Fifty-four new blessings, all themed to suits, was the largest amount of blessings we'd ever designed at once. Not only did they all need different play powers, but they also needed different "when this is the hour" powers, and they all had to be different from the ones in the Core Set. Most importantly, they needed to match whatever stories our original Harrow deck put in your head.
After quite a bit of work, we had a new Harrow deck for a whole new audience.
Except... we didn't have a harrowing, per se. We had a few spells called various versions of Harrowing, and we had allies called Harrowers, and we even had items called Harrow Decks.
But, we didn't have any divination.
Keith figured that out. Well, he figured a version of it out, but it was too big and complicated. Through many iterations, we finally got down to something nice and simple. Each adventure, you'd gain a Harrow blessing of the adventure's suit, which would affect your checks of the related skill. Your harrow would follow you throughout the adventure, loading itself into your hand at the start of each scenario. Sometimes you'd be thrilled by what blessing governed your play; sometimes you'd be less thrilled. But, it was yours for the adventure, like it or not.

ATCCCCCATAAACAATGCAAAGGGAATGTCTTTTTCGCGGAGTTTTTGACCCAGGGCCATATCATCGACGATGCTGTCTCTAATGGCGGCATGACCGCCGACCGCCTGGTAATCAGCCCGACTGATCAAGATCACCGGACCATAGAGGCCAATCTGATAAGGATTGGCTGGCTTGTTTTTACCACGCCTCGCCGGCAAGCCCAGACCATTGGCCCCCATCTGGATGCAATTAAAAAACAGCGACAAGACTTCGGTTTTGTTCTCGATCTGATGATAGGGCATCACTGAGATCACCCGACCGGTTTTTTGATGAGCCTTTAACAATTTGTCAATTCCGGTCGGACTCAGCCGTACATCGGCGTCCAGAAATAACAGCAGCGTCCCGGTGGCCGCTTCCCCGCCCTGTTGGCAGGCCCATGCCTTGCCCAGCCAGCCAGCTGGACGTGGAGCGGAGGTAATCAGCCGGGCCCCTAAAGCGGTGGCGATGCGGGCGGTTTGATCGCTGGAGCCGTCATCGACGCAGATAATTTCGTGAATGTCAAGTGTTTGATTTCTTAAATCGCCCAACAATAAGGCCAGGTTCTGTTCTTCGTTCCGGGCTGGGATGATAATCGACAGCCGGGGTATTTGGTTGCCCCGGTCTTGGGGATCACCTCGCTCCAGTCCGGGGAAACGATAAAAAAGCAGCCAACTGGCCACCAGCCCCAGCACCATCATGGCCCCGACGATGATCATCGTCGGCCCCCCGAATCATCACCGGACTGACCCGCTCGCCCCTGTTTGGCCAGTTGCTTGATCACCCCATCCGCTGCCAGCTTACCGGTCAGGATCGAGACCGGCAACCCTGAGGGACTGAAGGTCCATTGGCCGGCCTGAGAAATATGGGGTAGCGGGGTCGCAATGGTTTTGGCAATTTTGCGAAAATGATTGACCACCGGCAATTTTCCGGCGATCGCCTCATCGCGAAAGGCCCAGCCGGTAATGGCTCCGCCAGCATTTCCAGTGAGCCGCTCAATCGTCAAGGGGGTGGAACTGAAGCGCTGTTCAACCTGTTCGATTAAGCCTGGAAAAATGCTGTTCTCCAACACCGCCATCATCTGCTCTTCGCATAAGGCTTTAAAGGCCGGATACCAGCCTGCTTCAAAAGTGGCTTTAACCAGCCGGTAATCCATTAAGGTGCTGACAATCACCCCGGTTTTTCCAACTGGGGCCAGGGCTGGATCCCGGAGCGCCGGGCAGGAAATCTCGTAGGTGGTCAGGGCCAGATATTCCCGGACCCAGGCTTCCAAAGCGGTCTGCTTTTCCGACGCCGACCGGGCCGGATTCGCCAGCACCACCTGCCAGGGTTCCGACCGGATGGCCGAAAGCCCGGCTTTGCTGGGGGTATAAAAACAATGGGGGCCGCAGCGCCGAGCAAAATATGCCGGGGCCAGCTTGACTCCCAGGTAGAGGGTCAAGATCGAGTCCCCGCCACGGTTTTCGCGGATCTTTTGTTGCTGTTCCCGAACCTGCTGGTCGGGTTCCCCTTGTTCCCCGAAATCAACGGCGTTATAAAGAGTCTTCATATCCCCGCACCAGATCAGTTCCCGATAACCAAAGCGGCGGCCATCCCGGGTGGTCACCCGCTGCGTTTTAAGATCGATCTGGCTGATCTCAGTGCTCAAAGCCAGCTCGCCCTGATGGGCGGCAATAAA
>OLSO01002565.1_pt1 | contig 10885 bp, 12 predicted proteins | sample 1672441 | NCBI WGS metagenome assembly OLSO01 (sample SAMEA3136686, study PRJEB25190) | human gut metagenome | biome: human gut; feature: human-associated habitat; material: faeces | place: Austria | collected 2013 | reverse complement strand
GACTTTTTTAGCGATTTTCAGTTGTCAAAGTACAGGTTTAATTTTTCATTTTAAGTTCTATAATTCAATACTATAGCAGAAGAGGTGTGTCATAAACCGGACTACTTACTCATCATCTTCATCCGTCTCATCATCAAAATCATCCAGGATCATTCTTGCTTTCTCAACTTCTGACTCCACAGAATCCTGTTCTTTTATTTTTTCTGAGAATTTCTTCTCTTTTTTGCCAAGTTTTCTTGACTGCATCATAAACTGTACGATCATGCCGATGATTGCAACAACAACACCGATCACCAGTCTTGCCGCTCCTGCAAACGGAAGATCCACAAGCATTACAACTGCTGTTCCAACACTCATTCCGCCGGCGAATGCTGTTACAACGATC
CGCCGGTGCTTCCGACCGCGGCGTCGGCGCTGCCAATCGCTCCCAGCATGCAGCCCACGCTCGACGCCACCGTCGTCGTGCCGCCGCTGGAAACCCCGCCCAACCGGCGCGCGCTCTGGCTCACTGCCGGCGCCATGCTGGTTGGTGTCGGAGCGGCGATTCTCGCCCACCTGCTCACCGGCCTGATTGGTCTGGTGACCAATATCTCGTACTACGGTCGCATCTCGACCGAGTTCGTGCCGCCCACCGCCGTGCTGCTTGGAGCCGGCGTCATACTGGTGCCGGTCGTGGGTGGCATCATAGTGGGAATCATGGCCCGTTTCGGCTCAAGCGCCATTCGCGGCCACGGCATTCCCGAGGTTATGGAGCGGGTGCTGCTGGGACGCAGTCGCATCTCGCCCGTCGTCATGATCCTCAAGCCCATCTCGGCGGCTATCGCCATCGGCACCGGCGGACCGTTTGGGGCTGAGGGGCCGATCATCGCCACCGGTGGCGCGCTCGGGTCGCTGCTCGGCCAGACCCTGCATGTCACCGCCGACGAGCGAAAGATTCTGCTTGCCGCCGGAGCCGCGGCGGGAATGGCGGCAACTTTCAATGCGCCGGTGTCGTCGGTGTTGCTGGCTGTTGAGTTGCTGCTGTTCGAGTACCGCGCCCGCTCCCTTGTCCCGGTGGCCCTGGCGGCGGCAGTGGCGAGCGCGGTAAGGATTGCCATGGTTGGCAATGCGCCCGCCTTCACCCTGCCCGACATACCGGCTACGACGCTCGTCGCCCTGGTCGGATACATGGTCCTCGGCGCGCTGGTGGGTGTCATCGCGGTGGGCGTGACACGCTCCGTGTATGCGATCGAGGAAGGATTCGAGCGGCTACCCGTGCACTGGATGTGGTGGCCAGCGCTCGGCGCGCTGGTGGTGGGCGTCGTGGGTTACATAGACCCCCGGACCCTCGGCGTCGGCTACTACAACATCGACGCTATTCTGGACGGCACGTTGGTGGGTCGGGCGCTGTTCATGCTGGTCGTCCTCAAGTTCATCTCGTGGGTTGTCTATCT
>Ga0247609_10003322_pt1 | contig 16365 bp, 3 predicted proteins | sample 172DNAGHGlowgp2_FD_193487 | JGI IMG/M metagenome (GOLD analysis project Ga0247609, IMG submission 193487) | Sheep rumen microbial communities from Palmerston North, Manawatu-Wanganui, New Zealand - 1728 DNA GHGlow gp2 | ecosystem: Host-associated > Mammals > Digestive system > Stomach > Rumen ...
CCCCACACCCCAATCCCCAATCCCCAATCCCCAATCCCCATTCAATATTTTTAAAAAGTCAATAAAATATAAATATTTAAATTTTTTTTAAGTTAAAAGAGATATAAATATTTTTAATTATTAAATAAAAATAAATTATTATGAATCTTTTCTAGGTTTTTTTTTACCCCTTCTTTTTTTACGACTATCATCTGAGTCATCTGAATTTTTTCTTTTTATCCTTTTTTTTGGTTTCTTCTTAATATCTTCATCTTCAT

Now and then, some of the Harrow blessings were in players' decks, making the harrowing less fun. The "impossible rule" covered this situation, and we made a rule that if we ran out of blessings of the appropriate suit, we'd use ones of other Harrow suits. A simple enough hack, but we wanted another approach.
So we tried something else. We cracked one of my old Harrow decks to play the divination similarly to the way Teeuwynn imagined it years earlier. Then we used the rules in the storybook applying to whatever card each character got (assuming it was available). You sure don't need a real Harrow deck for that purpose, but if you can get your hands on one, you'll feel more deeply immersed in the adventure.
Along with the whole team, Keith finally got Curse of the Crimson Throne done like he wanted, and as a "reward," I made him be the president of my company. Me, I got my Harrow set. That time a dozen years ago, when we made a crazy deck of cards that a generation of Pathfinders interpreted in every possible way, was now part of my most adventurous project for Paizo ever.
Sometimes Fate is a cruel mistress. But, sometimes, if you just give her a chance, she smiles on you.
Adventure Card Game Lead Designer